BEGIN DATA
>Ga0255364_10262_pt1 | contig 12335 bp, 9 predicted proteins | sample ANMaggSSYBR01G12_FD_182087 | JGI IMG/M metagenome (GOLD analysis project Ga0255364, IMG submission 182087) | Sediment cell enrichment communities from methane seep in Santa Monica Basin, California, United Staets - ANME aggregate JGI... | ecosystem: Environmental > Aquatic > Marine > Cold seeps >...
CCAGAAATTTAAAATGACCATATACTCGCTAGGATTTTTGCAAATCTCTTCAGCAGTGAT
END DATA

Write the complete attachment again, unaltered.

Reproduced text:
>Ga0255364_10262_pt1 | contig 12335 bp, 9 predicted proteins | sample ANMaggSSYBR01G12_FD_182087 | JGI IMG/M metagenome (GOLD analysis project Ga0255364, IMG submission 182087) | Sediment cell enrichment communities from methane seep in Santa Monica Basin, California, United Staets - ANME aggregate JGI... | ecosystem: Environmental > Aquatic > Marine > Cold seeps >...
CCAGAAATTTAAAATGACCATATACTCGCTAGGATTTTTGCAAATCTCTTCAGCAGTGAT